I attentively followed the Senate hearing on “fake news” chaired by Senator Grace Poe although I missed the last part when Senator Antonio Trillanes arrived. I caught myself shaking my head many times during the hearing.
I thought that Poe, as chair, could have handled the hearing better. She did a much better job in previous ones, which made people appreciate her better. In this particular hearing though, she seemed to lack focus. There were many times when other senators, particularly Sotto and Pacquiao, appeared to be running the hearing. Even some resource persons were just bantering with other senators without addressing the chair.
Senator Poe could have controlled the proceedings better, including her own comments about her guests and the suddenly controversial Cocoy Dayao. At one point she praised RJ Nieto without knowing that the guy at best, gave them incomplete information about his engagements with government, and other issues he talked about. In contrast, I thought she was already judging Dayao without the benefit of hearing his side.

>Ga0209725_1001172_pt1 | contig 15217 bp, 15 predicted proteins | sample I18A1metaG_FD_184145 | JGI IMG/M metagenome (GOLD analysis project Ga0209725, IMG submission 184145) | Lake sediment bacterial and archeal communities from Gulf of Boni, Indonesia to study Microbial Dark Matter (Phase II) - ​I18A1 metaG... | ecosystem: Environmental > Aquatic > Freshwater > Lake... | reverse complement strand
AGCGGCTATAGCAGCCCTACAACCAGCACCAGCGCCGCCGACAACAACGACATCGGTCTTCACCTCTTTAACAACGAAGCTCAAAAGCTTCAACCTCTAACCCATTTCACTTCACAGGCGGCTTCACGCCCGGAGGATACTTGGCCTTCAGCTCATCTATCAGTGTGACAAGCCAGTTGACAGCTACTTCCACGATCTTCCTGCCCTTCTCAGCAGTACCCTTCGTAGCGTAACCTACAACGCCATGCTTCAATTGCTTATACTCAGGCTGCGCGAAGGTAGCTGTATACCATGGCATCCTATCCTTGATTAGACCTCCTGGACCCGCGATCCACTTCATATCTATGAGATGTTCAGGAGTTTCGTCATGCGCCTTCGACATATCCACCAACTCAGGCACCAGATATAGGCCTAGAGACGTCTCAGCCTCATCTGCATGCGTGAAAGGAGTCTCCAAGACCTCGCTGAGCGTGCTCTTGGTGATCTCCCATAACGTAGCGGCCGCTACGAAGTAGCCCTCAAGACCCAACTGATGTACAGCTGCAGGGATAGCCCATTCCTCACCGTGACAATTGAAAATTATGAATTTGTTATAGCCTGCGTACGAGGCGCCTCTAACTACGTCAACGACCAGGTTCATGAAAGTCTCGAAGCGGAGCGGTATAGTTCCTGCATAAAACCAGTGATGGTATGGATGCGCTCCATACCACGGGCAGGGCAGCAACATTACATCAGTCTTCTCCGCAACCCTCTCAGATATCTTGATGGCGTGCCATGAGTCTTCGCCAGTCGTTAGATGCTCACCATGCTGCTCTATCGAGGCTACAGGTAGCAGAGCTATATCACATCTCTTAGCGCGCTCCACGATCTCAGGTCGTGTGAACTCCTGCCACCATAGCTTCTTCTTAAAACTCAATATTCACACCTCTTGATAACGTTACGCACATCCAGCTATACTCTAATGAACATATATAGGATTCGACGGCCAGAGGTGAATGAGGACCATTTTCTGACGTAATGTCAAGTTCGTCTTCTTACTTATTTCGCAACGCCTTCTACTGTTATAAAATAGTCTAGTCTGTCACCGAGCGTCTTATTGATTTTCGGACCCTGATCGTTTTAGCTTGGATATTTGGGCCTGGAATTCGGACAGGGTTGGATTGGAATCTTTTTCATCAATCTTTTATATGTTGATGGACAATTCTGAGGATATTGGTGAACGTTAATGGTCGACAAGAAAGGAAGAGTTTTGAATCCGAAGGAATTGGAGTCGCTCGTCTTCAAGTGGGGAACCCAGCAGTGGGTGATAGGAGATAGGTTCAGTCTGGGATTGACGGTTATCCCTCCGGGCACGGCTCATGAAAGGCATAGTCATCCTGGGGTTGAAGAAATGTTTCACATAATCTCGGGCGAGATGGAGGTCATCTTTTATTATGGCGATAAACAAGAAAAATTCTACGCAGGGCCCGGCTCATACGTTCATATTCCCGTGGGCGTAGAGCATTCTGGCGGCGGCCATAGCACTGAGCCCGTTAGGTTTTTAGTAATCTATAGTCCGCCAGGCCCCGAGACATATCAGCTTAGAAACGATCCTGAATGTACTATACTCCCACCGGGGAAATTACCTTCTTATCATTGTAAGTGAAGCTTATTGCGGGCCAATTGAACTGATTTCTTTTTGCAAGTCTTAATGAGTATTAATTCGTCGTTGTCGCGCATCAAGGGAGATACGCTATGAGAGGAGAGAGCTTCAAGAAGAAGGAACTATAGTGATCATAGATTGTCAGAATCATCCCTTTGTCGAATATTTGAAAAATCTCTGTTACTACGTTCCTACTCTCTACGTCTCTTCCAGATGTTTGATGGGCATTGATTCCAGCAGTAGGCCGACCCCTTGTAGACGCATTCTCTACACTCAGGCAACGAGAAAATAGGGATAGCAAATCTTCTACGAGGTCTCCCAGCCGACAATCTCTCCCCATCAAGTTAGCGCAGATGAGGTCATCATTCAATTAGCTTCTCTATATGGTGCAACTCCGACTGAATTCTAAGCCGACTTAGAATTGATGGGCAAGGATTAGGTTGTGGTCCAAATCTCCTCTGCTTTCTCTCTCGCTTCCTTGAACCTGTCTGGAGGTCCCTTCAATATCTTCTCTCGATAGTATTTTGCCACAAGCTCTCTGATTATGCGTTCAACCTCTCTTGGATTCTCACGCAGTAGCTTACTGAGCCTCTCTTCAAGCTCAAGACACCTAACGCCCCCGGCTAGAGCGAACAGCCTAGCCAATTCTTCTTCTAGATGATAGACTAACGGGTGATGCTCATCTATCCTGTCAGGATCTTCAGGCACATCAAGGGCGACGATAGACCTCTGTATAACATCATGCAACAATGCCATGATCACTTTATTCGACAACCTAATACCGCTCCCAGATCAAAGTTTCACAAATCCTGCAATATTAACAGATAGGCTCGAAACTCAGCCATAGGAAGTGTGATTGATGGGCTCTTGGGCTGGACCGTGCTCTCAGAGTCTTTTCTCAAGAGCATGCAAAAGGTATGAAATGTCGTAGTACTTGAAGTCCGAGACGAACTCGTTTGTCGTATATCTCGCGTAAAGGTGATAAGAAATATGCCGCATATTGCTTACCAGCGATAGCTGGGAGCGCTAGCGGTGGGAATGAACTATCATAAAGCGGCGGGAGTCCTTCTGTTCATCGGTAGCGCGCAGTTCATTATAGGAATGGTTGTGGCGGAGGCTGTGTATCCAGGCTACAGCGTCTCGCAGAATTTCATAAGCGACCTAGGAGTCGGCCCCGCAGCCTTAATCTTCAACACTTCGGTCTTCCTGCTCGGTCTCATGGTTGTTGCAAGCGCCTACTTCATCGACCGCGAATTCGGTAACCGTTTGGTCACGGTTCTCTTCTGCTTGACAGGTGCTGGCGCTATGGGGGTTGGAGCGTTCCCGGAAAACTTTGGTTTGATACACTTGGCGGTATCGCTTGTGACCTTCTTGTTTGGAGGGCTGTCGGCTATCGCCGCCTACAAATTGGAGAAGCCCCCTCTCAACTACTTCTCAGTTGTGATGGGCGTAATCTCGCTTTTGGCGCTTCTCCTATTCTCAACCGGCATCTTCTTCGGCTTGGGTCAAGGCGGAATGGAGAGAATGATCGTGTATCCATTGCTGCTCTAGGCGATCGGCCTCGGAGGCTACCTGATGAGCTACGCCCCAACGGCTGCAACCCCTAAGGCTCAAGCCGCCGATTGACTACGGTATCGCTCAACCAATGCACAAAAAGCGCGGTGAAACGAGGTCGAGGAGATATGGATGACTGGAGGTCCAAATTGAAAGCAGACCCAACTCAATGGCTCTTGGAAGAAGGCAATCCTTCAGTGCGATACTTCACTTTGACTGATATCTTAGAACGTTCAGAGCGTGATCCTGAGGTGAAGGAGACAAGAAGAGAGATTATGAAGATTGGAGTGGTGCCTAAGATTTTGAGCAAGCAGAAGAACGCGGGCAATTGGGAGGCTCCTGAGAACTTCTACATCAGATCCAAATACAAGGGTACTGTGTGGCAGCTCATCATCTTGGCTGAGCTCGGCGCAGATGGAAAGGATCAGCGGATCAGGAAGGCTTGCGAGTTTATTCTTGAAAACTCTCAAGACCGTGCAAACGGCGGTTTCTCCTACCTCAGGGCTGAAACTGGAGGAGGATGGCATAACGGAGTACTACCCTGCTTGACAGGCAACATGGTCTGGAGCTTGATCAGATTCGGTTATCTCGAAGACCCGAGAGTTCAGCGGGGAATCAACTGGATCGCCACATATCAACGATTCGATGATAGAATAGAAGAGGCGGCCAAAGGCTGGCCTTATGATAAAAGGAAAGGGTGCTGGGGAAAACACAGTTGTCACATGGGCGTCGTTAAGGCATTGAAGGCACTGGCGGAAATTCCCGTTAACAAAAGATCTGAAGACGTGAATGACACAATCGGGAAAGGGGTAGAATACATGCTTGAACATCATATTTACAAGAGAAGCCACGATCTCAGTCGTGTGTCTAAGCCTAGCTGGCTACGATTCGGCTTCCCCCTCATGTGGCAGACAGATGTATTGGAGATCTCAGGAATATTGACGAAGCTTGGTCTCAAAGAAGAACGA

The dominance of Sotto and Pacquiao together with the resource persons who were obviously “friendly” with them made it appear that the hearing was lopsidedly favoring the administration side. While all the resource persons were given the chance to speak, it was plain to see who were dominating the discussion. These happened because the chair lacked control of the hearing.
It is no secret that I went for Poe during the last elections and I do not regret it. However, it will be better to see her in control of the next hearing.
Journalist Ellen Tordesillas was correct in saying that the term “fake news” is an oxymoron. News cannot be fake because if it is untrue, it is not news. News is factual, it does not invent, it does not twist information. Thus, there should be a better term to use than “fake news.”